One of the most ambitious studies conducted on Syria’s civil war and American options to mitigate it finally saw the light of day on Tuesday.
The study, which was commissioned by the United States Holocaust Memorial Museum, had been the subject of controversy this fall after the museum briefly published it online and then retracted it in the face of a political backlash. Some groups had balked at the conclusions, which expressed pessimism about American options. Then, after the retraction, academics accused the institution of allowing political pressure to suppress important research.
The controversies appear to have blown over. In a concession to the interventionist voices objecting to the findings, the study will be republished with two additions that support the case for American military action.
Groups initially critical of the study say they are satisfied, and museum officials hope that the research can now stand on its own. But others are at least somewhat dissatisfied.
“The way they are rereleasing seems designed to placate interventionists at the expense of the credibility of the research; that’s a pity,” said Marc Lynch, who directs a center of Middle East studies at George Washington University. He added, “My sense is that the reputational damage has been done.”
Interviews with museum officials and outside critics reveal how this 200-page, dry and highly technical document became a political lightning rod for the museum, which has long acted as a moral force on issues of war and mass killings.
When the study first circulated, its executive summary included a sentence saying that no single policy would have definitively mitigated Syria’s violence. In academic parlance, this was meant to convey uncertainty. But to many nonacademics, that line read as an endorsement of President Barack Obama’s policies.
Members of Washington’s foreign policy community, as well as Syrian activist groups, contacted museum officials, including the director, Sara J. Bloomfield, to register disapproval. Many in both communities had long argued that Mr. Obama had missed crucial opportunities in Syria.
Jewish leaders also reached out to express concern that the report could undercut the museum’s mission of preventing or halting atrocities.
Mouaz Moustafa, who directs the Washington-based Syrian Emergency Task Force, said that many organizations involved in advocacy for Syria saw the study as “exonerating” Mr. Obama.
Reading the report, he added, was “reminiscent to them of times when they went to the White House and had the door slammed in their faces while civilians were being slaughtered.”
Syrian groups that had worked with the museum on memorializing Syria’s dead viewed it as a betrayal. Others objected to its academic tone or its lack of policy suggestions.
Though they mostly relayed their objections in private, they carried weight with museum officials. Ms. Bloomfield ordered that the study be retracted.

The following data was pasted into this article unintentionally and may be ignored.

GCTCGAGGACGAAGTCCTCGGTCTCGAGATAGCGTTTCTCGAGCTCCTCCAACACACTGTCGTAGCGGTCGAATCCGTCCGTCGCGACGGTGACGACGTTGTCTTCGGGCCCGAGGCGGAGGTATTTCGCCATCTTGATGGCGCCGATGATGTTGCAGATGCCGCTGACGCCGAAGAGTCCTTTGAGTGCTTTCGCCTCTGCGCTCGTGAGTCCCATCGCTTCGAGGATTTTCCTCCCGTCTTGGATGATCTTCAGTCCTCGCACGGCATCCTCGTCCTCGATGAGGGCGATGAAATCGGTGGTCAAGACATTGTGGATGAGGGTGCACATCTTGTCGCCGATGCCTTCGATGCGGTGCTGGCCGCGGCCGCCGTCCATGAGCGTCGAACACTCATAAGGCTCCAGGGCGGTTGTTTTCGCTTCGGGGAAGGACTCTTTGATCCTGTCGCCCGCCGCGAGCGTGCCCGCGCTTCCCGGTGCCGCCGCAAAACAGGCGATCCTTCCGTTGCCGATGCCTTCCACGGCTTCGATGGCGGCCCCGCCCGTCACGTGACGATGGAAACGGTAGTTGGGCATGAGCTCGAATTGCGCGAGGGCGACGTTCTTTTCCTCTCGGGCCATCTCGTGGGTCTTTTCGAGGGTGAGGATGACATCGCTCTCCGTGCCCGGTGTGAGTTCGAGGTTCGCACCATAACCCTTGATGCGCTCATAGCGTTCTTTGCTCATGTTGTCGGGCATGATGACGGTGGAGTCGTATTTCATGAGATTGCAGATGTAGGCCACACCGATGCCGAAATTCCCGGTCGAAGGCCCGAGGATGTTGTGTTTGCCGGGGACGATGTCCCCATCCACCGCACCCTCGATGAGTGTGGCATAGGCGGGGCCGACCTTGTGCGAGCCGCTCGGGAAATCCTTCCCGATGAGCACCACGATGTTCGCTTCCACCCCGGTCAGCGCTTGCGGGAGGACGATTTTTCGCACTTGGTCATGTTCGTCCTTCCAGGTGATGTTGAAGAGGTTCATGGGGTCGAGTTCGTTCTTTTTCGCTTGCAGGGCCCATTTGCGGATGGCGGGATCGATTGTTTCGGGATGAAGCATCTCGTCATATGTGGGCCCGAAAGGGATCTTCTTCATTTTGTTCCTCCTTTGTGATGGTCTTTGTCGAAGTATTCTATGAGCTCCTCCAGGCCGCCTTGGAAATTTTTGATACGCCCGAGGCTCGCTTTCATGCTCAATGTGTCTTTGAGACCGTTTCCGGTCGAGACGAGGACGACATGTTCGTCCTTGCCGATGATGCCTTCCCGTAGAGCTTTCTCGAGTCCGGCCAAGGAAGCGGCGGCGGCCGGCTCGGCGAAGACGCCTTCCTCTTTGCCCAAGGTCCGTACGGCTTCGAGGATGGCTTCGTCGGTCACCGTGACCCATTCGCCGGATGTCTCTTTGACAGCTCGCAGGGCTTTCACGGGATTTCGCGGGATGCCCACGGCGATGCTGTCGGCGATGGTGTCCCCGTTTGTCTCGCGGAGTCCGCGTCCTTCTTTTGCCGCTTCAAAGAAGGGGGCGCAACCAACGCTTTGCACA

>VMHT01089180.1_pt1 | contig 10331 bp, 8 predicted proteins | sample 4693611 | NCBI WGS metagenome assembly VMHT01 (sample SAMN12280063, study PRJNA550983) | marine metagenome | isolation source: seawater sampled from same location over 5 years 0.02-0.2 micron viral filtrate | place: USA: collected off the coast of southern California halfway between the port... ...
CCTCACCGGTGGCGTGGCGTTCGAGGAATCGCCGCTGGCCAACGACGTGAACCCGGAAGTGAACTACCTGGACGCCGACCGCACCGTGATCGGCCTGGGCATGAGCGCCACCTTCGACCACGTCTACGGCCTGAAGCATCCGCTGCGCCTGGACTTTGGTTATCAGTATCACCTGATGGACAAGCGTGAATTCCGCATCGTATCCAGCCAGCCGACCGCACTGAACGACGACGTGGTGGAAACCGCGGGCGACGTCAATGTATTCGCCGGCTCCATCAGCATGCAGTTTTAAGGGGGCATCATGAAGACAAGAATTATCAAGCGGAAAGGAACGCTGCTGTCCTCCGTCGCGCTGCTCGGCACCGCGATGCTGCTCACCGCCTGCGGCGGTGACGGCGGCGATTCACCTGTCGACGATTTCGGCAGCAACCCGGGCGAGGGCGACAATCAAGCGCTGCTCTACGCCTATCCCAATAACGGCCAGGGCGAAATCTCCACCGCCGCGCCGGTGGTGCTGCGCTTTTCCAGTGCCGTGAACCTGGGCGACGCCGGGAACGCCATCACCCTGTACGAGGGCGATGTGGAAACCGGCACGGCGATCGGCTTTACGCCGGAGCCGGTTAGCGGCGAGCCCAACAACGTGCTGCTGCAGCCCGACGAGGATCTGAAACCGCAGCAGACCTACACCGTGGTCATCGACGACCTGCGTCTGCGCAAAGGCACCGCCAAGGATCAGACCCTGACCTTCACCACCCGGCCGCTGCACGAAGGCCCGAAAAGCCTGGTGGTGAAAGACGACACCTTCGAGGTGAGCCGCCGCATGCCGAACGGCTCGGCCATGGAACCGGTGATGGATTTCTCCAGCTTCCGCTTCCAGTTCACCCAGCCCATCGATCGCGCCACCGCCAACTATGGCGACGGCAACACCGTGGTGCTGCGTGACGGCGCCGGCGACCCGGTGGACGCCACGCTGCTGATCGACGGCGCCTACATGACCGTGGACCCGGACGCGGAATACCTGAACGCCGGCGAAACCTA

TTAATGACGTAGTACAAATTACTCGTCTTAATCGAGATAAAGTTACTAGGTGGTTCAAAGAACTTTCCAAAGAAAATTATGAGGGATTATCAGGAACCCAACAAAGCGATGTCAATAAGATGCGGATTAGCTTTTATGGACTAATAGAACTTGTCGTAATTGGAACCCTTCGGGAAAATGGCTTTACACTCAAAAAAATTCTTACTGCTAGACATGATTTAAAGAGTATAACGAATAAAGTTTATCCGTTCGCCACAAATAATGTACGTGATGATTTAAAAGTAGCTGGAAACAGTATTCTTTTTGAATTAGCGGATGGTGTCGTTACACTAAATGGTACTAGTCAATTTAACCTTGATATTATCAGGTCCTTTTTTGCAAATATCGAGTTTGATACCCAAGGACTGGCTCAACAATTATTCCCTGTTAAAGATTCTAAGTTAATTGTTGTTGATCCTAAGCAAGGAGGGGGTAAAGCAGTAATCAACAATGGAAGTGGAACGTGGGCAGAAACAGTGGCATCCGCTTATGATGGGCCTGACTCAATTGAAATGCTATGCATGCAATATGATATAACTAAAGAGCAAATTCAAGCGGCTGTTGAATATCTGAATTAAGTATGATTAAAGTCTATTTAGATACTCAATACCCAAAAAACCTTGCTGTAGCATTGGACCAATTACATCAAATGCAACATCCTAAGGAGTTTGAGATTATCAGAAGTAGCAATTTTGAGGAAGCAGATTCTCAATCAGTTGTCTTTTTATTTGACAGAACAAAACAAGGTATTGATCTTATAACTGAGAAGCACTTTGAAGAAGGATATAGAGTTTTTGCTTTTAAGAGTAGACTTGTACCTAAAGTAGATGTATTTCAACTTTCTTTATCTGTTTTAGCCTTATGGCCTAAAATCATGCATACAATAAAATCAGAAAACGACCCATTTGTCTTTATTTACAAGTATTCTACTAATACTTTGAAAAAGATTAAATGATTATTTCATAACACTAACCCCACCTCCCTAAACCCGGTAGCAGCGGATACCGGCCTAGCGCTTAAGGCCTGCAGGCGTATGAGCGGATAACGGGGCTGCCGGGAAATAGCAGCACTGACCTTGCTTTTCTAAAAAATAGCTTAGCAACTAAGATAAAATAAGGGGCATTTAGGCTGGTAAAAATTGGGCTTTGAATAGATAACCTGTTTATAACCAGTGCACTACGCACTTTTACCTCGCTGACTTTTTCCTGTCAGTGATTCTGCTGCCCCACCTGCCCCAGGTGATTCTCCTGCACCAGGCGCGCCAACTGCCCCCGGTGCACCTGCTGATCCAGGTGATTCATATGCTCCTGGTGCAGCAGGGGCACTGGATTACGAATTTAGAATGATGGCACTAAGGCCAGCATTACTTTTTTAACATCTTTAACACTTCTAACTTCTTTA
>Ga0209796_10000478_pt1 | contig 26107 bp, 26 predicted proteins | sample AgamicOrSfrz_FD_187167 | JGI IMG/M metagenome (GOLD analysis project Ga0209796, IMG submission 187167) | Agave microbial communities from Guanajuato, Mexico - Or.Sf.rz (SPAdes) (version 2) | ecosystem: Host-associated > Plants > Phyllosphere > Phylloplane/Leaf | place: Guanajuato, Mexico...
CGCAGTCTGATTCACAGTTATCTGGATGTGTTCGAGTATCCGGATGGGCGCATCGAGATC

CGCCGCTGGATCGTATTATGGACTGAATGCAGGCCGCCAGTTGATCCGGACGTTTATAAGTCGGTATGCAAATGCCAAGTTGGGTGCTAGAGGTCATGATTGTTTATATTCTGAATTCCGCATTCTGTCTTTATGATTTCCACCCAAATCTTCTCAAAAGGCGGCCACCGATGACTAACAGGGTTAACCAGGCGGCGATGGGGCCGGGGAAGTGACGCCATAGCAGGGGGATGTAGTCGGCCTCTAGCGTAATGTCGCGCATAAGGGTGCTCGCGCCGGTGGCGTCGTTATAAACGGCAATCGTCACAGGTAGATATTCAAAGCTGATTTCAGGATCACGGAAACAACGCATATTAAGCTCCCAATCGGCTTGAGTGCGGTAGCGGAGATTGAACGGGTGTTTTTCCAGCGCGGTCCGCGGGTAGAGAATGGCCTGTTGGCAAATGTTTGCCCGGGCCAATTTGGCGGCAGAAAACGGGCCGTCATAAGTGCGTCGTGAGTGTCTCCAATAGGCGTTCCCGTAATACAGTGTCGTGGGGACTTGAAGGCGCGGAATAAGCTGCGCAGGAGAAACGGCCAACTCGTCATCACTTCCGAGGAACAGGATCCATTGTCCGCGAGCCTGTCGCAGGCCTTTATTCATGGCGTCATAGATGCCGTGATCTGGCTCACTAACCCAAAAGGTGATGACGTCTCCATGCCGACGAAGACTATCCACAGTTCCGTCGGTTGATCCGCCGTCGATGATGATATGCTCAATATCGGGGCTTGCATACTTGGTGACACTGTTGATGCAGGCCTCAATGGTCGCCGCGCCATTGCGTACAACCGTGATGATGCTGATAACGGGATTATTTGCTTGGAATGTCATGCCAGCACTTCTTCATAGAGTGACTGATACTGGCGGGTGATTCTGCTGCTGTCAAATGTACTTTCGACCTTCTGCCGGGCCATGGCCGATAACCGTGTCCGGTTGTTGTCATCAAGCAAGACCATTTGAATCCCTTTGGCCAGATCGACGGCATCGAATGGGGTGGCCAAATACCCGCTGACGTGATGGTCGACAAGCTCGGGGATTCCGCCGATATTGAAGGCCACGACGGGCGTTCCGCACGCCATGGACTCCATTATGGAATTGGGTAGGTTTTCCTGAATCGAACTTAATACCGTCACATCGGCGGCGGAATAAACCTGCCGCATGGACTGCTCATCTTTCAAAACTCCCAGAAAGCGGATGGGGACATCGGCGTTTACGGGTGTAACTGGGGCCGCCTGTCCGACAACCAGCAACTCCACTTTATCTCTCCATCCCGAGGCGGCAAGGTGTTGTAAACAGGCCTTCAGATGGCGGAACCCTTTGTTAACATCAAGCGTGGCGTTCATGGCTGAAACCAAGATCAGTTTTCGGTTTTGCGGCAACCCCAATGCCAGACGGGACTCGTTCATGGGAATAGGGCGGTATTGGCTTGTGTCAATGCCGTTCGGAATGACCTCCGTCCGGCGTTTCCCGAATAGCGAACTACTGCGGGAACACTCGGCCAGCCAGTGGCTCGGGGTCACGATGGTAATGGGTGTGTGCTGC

The study had been conducted by the Simon-Skjodt Center, the museum’s well-regarded research arm, which often commissions work on contemporary atrocities. Cameron Hudson, who leads the center, said that the mistake was framing the paper strictly for academics, without considering other audiences.
“We have to recognize that we also have a general audience for this work, and we also have an audience of victims and survivors,” he said. “I think we had missed how this could be perceived by some of those audiences.”
Though academics hailed the study, Mr. Hudson acknowledged a “tension” between the museum’s mission of “never again” and the study’s findings that “there are no silver bullets.”
In the weeks after the retraction, museum officials met with individuals and groups who had criticized the study. The consultations soothed enough of the anger that the museum is now releasing the study, this time without the four-page executive summary.
There are also two additions. An essay by Frederic C. Hof, an Obama administration official, advocates greater American involvement in Syria. And a second document announces a survey of Syrian groups to be conducted by FREE-Syria, an advocacy organization in Virginia. The survey will ask “Syrian organizations and individuals” about what American policies they’d like to have seen in Syria. Its author is a former spokeswoman for Syrian antigovernment groups, and the questions appear to nudge respondents toward endorsing United States military action in Syria.
“The museum took a lot of time to sit down with everyone,” Mr. Moustafa said, adding that the sentiment among Syrians is that “the voices of Syrians are being heard.”
In the months since the study’s retraction, Leon Wieseltier, a writer who was among its most visible critics, has left public view following sexual-assault allegations. Mr. Hudson denied that this influenced their decision.
Mr. Hudson said he hopes that with the controversy settled, the nearly two years of work will find an audience. The goal, he said, has always been to improve the world’s ability to head off atrocities like those in Syria.
Still, he acknowledged that Washington’s tendencies toward infighting had, at points, overshadowed the research.
“We heard from many, many people, ‘I didn’t actually read the research, but here’s what I thought about it,’” he said.
(c) 2017 The New York Times